An assisted transaction, such as a purchase and assumption (P&A) agreement, can help accomplish both these goals, with the added benefit of keeping a good deal of the failed bank’s assets in the private sector.


A country’s banking law usually defines the conservator’s powers, duties, and responsibilities.


An example of an exception to this general statement occurred during the U.S. savings and loan bailout when the Office of Thrift Supervision revoked thrift licenses and appointed the Resolution Trust Corporation as conservator.


Intervention is covered in Chapter 5. Note that, although a bank is in conservatorship, it is not necessarily a failed bank; conservators would do well to follow Chapter 5 guidelines while taking stock of the bank under their management. After all, as a substitute for bank management and the board of directors, conservators are responsible for the security and value maintenance of the bank’s assets.


Also in many countries, the commercial bankruptcy system places an emphasis on protecting shareholders.


Eva Hupkes, “Insolvency – Why a Special Regime for Banks?” Current Developments in Monetary and Financial Law, Vol. 3 (International Monetary Fund, Washington, 2003) p. 8.


Many countries’ banking laws provide for administrative bank liquidation and are not subject to commercial bankruptcy measures until after completion of administrative liquidation, if then.


Duties of the legal adviser during the various phases of bank resolution are specified in more detail in the appropriate chapters.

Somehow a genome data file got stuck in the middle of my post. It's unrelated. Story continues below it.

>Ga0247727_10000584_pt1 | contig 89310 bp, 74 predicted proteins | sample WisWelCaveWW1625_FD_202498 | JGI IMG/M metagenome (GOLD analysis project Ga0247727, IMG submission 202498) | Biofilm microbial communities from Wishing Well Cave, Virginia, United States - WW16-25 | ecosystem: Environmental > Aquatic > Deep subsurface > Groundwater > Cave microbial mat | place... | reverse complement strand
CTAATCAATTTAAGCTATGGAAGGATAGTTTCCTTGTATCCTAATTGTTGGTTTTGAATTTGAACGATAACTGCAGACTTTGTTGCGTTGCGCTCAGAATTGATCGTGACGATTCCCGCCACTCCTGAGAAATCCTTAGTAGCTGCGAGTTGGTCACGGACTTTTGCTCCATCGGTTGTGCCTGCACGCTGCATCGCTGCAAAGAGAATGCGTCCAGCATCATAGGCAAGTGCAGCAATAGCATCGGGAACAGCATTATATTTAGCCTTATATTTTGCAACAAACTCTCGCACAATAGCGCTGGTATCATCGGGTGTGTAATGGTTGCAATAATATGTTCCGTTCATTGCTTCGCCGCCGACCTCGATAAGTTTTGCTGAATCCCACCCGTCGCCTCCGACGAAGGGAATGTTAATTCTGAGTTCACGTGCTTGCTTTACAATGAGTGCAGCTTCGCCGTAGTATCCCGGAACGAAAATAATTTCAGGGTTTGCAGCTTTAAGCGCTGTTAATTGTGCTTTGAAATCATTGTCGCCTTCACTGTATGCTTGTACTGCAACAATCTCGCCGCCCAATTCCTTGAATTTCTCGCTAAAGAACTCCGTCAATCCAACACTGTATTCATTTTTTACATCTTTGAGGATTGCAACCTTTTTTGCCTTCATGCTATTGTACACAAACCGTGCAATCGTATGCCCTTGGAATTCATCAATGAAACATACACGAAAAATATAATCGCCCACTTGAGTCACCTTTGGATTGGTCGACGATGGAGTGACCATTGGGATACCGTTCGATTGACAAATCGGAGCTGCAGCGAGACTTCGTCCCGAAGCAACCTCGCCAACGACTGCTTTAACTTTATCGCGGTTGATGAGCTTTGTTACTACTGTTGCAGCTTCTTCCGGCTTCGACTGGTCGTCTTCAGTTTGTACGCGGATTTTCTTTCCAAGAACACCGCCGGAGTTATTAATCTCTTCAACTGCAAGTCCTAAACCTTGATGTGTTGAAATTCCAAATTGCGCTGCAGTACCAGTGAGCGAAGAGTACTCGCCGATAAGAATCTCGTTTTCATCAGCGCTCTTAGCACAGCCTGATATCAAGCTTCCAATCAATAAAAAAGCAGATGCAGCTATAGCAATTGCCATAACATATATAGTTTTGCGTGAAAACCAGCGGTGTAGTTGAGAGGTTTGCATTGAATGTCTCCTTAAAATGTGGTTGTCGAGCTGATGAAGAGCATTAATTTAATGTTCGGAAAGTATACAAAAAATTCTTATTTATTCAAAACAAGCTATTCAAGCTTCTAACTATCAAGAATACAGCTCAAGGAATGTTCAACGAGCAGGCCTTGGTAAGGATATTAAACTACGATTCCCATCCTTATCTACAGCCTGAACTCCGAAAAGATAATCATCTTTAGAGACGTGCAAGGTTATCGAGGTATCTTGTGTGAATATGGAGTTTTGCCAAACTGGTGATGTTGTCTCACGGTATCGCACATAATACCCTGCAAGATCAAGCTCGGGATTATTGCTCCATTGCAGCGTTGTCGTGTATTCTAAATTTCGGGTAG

Other duties for a narrow-mandate DIA include managing the fund and filing a subrogated claim for insured deposit repayments. In countries where the DIA has a narrow mandate, the supervisory authority will bear virtually all the responsibility for bank resolution. Where a DIA has a more involved role in bank resolution, the responsibilities explained in this manual will need modification to reflect responsibility divergence.


As of the date of this printing, an EU revision of the directive was in process that would require insured depositor repayment to begin within 20 days.


Countries’ deposit insurance and banking laws must be harmonized so that the trigger event is defined equally in each piece of legislation to avoid any confusion or conflict.


Banking laws in some jurisdictions envision using this as a period to gain control and plan for an orderly resolution, even if there is no chance of rehabilitation.


If deposit outflow is so great that it proves untenable to continue operations, then the bank should be put into receivership even if the conservatorship period has not run its course.


If insured deposits exceed the amount of “good” assets, the DIA would be expected to fund the difference.